So far, 11.9 percent of Haywood County’s estimated population has received a first dose, as compared to 7.5 percent of Macon’s, 7.9 percent of Swain’s and 5.8 percent of Jackson’s, according to Feb. 1 numbers on the N.C. Department of Health and Human Services website and 2019 population estimates from the U.S. Census Bureau. Statewide, 7.6 percent of the population has received at least one vaccine dose.
Allison Richmond, public information officer for Haywood’s Emergency Management Team, said the county’s success is due to intense collaboration and a drive-thru vaccination model that was first developed last spring for COVID-19 testing.
“It’s truly a community effort,” she said. “Coming together, putting all the egos aside and working on one common purpose is what we find we’re doing really well. We’re getting some requests for, ‘How do we do this over here?’ It feels good to have brought all those resources together and to have been able to serve the community this way.”
Haywood County has been holding two vaccination clinics each week at the Smoky Mountain Event Center, formerly known as the fairgrounds, last week vaccinating 2,000 people at those clinics. The Haywood County Department of Health and Human Services received 500 first doses last week, not 2,000, but for the past couple weeks it’s been pooling its allotment with the Haywood Regional Medical Center to deploy all first doses at collaborative vaccination events.
The county expects to receive a smaller number of doses this week and for that reduced allotment to continue for the next few weeks as the state allocates resources to much larger vaccination events in the state’s urban centers. However, Haywood expects to have nearly all of its 75 and older age group vaccinated in the next few weeks and will then move on to people 65 and older.
Over in Jackson County, meanwhile, the number of first doses increased by just 151 between Jan. 25 and Feb. 1, mainly due to the fact that the county’s health department received only 100 doses last week while Harris Regional Hospital got zero. Previously, the entities had been receiving 500-700 first doses per week between them. As a result, Jackson County had to cancel its second planned drive-thru clinic last week, depleting all 100 first doses during a single event on Jan. 28.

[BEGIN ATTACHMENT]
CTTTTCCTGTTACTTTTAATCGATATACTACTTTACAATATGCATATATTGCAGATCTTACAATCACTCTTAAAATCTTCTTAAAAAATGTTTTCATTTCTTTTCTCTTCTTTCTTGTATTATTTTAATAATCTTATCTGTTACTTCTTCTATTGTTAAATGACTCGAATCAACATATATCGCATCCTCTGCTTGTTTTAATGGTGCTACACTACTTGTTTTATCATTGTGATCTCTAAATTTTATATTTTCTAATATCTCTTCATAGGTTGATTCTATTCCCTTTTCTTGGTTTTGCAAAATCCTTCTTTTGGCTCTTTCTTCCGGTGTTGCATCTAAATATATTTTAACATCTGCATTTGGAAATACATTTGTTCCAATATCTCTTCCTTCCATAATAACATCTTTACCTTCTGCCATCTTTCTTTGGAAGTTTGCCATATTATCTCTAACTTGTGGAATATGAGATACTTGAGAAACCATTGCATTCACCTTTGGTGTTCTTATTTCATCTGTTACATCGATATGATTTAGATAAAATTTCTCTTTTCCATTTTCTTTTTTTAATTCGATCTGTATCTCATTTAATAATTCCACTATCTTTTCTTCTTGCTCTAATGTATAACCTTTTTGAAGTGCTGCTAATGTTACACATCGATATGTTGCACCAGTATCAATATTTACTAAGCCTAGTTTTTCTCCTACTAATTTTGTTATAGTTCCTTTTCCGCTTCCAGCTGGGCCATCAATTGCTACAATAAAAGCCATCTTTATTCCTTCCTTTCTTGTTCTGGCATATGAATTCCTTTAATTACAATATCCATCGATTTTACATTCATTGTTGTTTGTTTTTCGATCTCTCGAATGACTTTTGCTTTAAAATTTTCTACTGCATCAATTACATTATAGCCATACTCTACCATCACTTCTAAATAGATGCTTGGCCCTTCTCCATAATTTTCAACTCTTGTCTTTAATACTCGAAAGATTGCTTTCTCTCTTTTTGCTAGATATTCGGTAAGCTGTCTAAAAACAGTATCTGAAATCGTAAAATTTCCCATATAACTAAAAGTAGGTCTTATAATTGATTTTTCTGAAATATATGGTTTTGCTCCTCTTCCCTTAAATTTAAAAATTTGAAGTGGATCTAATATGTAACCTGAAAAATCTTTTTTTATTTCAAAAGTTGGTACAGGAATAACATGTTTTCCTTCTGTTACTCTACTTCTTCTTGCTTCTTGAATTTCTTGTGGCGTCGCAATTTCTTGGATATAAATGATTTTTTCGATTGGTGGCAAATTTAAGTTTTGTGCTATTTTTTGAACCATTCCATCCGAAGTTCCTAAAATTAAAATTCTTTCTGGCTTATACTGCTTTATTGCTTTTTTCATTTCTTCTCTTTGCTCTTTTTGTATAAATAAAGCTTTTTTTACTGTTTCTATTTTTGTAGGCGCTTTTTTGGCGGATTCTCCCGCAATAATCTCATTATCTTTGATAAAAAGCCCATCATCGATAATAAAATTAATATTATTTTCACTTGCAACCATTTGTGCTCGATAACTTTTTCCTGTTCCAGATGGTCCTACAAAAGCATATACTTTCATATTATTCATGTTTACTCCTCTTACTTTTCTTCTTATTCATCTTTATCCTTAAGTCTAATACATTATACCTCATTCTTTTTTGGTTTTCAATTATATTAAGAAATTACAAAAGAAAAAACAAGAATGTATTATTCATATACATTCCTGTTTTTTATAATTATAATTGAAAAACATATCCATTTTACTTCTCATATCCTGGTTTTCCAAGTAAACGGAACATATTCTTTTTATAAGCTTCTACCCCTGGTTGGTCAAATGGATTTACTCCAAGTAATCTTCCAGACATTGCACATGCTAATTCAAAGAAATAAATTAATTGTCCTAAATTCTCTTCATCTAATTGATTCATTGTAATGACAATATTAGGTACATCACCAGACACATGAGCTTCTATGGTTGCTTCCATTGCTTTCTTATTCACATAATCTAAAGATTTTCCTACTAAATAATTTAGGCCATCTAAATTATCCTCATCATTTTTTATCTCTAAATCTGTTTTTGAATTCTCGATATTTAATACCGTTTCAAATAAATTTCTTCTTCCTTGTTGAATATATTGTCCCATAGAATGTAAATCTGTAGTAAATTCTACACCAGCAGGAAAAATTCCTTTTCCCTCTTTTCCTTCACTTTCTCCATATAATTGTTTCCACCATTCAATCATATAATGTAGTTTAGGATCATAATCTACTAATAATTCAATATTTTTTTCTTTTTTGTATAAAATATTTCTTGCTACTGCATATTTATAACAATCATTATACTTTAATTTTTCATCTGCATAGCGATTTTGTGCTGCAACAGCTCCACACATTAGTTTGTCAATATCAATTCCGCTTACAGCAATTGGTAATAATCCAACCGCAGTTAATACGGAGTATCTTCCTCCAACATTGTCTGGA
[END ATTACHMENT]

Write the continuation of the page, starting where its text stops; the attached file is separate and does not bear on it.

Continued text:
Swain and Macon counties did slightly better last week, deploying first doses to 173 people and 354 people, respectively, inching up the percent of population vaccinated by just over 1 percent in each county.
However, the pace will likely pick up in Jackson over the next week. The health department will receive 300 first doses this week, and the hospital will get 100. The health department has been told to expect 200 doses per week for the next three weeks, and the hospital has been told it will hold steady at 100 over the same period. A team of six National Guardsmen has been assisting with the vaccination effort since Jan. 20 and will remain on duty until at least Feb. 26.
Blue Ridge Health is also offering COVID-19 vaccinations in Jackson County, receiving 1,300 first doses last week and 1,400 last week for distribution at its clinics in Haywood, Jackson, Transylvania, Henderson, Polk and Rutherford counties. Of these, 100 went to Haywood and 400 to Jackson. WCU will soon be offering public clinics, with the University of North Carolina System on Jan. 29 announcing that 23 mobile cold-storage units were en route to all 15 research institutions in the UNC system. WCU is also one of three UNC schools chosen to offer vaccination clinics to the public, but no information is yet available on when those clinics might launch.